by Mel Valentin
John Carpenter’s genre-bending (and genre-blending) action/adventure/fantasy/martial arts/comedy, "Big Trouble in Little China," was released in 1986 to mixed, if overall positive, reviews, but failed to bring in audiences in sufficient numbers to cover the mid-range budget (Carpenter's largest at that point in his career), despite a wry, ironic, subversive lead performance by Kurt Russell as an ineffectual action hero who’s (mostly) all talk and no action. The passage of time, however, has been more than kind to "Big Trouble in Little China." Like 1982's "The Thing," a box-office disappointment turned cult classic, "Big Trouble in Little China" has developed a small, devoted fan base. "Big Trouble in Little China" may just be John Carpenter’s most entertaining film, repaying multiple viewings with an over-abundance of narrative and visual pleasures.As Big Trouble in Little China opens, Jack Burton (Kurt Russell), an everyman truck-driver (and the ostensible hero/protagonist) arrives in San Francisco to drop off cargo in Chinatown. At the conclusion of a celebratory evening (and morning) of drinking and gambling where Jack wins big, the other men leave, broke and none too happy with their losses, Jack’s stays behind with his longtime friend, Wang Chi (Dennis Dun), a local restaurant owner (as we soon learn, Wang Chi’s a man of many talents). Wang Chi makes Jack an odd wager, a double or nothing bet Wang loses. Jack, eager to collect his winnings and uncomfortable with letting Wang out of his sight, is convinced to accompany Wang to the airport, where Wang's fiancée, Miao Yin (Suzee Pai), is about to arrive from China. Miao Yin is the rarest of Chinese women. She has emerald green eyes.
"Hands (or pants) down John Carpenter's most entertaining film."
At the airport, Jack encounters Gracie Law (Kim Cattrall), an immigration attorney (and part-time troublemaker). Gracie rebuffs Jack's one-liner. In the next beat, a Chinese gang, the Lords of Death, brush roughly past the slightly perturbed Jack. Jack confronts them, only to find himself overmatched and in need of Wang's superior martial arts skills. In the mayhem, the Lords of Death grab Miao Yin, sending Jack and Wang back to Chinatown, where the first of many supernatural events upend Jack's worldview. Stuck in a tight alleyway, Jack and Wang watch rival gangs, the Chang Sing and the Wing Kong, engage in a battle. Enter Thunder (Carter Wong), Rain (Peter Kwong), Lightning (James Pax), three mystical warriors with extraordinary powers. Thunder, Rain, and Lightning serve David Lo Pan (James Hong), a godfather-like figure with a double nature. In their hasty retreat, Jack loses his most important possession, his truck, to the Lords of Death.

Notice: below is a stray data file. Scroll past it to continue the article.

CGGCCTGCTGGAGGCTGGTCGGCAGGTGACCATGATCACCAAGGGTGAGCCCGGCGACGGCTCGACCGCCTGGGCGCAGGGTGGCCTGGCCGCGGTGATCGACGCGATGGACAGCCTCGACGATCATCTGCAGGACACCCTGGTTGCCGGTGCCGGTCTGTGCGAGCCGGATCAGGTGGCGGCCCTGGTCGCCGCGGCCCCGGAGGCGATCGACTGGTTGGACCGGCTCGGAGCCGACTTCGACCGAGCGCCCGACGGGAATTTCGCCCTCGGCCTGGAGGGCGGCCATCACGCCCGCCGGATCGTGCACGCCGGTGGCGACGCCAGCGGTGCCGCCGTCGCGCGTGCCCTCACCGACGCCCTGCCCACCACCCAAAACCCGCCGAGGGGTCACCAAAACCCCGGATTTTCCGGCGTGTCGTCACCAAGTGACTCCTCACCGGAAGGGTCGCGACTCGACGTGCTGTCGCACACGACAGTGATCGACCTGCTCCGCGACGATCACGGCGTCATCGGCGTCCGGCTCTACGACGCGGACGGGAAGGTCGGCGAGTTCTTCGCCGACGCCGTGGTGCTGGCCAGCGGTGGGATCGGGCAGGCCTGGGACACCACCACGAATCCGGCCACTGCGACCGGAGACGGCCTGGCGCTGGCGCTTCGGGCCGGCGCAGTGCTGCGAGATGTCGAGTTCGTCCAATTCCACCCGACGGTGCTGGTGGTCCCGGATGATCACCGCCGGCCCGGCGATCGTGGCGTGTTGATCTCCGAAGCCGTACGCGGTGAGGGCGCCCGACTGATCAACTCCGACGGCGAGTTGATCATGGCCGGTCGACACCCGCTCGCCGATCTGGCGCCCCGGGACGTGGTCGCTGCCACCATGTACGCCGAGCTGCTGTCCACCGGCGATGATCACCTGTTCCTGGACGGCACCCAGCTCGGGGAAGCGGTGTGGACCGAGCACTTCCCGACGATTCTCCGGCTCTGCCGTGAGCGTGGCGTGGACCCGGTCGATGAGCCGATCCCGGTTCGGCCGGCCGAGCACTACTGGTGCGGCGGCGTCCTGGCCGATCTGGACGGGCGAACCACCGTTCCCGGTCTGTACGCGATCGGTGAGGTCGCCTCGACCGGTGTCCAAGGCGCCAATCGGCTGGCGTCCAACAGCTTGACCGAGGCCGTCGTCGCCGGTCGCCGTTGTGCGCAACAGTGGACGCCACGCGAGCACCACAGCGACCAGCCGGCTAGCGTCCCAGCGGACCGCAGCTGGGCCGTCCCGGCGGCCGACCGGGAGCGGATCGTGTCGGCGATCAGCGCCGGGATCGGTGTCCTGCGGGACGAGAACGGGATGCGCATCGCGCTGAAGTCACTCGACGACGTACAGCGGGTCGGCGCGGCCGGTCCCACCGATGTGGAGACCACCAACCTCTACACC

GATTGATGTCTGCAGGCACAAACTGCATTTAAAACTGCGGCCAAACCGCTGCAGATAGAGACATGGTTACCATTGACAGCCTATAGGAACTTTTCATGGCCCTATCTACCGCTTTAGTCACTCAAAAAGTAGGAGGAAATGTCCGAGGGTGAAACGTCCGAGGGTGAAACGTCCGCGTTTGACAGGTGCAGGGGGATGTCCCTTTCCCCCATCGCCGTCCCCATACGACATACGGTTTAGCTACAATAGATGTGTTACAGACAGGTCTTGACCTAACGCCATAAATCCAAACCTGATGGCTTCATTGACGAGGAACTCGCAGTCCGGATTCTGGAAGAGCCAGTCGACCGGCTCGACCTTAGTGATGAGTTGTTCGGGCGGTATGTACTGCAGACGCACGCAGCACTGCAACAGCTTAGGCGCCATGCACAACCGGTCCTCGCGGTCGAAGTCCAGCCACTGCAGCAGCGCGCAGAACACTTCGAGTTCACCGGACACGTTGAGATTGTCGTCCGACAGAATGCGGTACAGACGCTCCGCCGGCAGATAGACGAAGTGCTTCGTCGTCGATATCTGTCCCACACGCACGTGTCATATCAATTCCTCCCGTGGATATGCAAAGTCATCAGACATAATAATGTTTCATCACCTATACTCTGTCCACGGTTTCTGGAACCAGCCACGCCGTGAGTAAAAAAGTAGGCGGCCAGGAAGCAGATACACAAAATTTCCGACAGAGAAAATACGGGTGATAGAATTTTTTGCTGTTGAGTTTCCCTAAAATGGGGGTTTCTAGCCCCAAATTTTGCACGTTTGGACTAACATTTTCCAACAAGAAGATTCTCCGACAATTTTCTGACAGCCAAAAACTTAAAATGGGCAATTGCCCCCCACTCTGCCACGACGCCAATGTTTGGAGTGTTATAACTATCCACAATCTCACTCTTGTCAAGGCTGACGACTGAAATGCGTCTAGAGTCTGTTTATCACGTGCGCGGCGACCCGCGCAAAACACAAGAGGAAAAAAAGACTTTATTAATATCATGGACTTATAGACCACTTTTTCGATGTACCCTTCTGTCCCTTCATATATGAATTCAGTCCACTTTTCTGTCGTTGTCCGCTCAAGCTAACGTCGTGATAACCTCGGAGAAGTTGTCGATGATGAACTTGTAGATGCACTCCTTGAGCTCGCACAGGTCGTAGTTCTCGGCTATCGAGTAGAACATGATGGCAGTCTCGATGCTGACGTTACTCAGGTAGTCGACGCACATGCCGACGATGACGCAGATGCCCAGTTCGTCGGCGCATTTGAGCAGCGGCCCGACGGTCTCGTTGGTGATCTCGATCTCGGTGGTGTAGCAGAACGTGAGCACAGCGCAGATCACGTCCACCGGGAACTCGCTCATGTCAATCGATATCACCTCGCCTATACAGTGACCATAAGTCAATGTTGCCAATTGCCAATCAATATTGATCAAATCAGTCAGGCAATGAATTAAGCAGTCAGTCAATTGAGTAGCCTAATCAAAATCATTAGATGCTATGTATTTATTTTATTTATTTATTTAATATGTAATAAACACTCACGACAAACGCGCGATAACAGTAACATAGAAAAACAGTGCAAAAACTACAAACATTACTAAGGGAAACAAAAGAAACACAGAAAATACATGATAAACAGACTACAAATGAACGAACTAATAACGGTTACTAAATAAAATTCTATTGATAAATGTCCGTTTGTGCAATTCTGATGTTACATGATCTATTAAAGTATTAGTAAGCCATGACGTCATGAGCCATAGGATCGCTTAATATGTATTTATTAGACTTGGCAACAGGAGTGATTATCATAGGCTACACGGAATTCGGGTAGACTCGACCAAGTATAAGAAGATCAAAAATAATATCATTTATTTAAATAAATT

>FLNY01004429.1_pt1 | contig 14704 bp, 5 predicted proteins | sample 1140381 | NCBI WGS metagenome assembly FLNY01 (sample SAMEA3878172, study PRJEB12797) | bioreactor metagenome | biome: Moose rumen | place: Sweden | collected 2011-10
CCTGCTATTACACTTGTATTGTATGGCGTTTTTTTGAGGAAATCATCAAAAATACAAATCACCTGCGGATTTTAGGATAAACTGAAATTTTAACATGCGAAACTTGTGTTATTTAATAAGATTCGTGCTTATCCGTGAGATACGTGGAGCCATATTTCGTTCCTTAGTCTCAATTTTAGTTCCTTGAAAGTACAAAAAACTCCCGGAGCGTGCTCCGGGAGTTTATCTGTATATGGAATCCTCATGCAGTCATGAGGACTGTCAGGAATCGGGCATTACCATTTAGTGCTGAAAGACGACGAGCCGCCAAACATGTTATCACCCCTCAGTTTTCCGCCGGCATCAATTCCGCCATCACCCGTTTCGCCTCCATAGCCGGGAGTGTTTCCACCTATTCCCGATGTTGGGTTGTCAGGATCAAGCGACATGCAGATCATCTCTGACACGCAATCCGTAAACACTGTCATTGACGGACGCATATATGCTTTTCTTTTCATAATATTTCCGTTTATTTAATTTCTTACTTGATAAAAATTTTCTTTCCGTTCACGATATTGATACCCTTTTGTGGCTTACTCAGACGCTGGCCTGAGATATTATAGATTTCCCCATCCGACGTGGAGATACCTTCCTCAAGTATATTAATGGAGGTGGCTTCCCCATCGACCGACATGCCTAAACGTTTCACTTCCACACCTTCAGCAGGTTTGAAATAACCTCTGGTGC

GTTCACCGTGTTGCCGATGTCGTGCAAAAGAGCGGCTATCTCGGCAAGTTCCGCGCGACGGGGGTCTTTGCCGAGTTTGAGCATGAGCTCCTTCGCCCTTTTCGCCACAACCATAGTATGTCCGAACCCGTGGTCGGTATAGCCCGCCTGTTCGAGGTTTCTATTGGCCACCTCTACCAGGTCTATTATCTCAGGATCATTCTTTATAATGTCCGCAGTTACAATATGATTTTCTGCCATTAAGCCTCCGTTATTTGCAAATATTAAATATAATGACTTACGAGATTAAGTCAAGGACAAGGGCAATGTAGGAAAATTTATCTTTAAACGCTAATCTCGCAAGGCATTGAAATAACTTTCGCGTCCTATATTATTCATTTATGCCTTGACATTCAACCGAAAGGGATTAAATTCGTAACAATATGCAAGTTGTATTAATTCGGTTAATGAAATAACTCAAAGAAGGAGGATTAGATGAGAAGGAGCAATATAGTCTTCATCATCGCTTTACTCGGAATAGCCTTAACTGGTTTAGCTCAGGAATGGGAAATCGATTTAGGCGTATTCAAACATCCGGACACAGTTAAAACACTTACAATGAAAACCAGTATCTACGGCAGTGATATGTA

Jack, of course, wants his truck back and help Wang Chi recover Miao Yin, but his pride also needs mending. To repair his ego, Jack goes into action-hero mode, despite a distinct shortage of martial arts skills, let alone any understanding of the supernatural forces arrayed against him and his friend. Jack's ignorance is to our benefit, as his constant head scratching and incredulous outbursts lead to cleverly delivered exposition by Wang Chi and a rumpled, slightly disheveled sorcerer/tour bus driver, Egg Shen (Victor Wong). Egg Shen delivers more than his share of witticisms, making him, like Jack, Wang Chi, and the peevish, frustrated David Lo Pan, the most memorable characters in Big Trouble in Little China and in Carpenter's oeuvre. Big Trouble in Little China turns on not one, not two, but three search-and-rescue missions, with the expected martial arts battle between warring groups rounding out the action. The performers fly on wires, jump on trampolines, and swordfight in mid-air, adding more than a touch of the absurd and the parodic to the fight scenes, but that's in keeping with Big Trouble in Little China's feather-light tone.
Big Trouble in Little China has much to recommend first and repeat viewings, beginning with the witty, irreverent dialogue, with a great deal of the humor coming at Jack Burton's expense. Jack's pretensions to action-hero machismo are often met with disbelief, laughter, or both. Jack is essentially the "sidekick" to Wang's hero, but he doesn't know it. He stumbles his way through the film, but Russell's blustery, pitch-perfect performance never crosses over into caricature (which would make him a buffoon). In less sure hands, the almost delirious mix of usually disparate genres, action/adventure, martial arts, fantasy, and comedy would almost surely fail, but thanks to a well-crafted script by Gary Goldman and David Z. Weinstein (with an adaptation by W.D. "The Adventures of Buckaroo Banzai" Richter) and typically assured, unobtrusive direction by John Carpenter, the end result is a nearly flawless mini-masterpiece that draws the audience into Jack's adventures and misadventures.Ultimately, even fans of Carpenter’s work in the horror genre are forced to admit that "Big Trouble in Little China" may be Carpenter’s best film (with the possible exceptions of "The Thing" or "Halloween," but both of those films are firmly within the horror genre). After all, how many films in any director's work can sustain effervescent good cheer from the first frame to the last (book-ended by Jack's pontificating over a CB radio as he drives his pride and joy, the Pork Chop Express, out of San Francisco to parts unknown, moments after leaving his potential relationship with Gracie open-ended)? Alas, "Big Trouble in Little China’s" disappointing box-office returns means that Jack's adventures ended in 1986, without the likelihood of a sequel (other media, e.g., comic books or videogame adaptations, are presumably still possibilities).
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originally posted: 12/05/05 08:38:53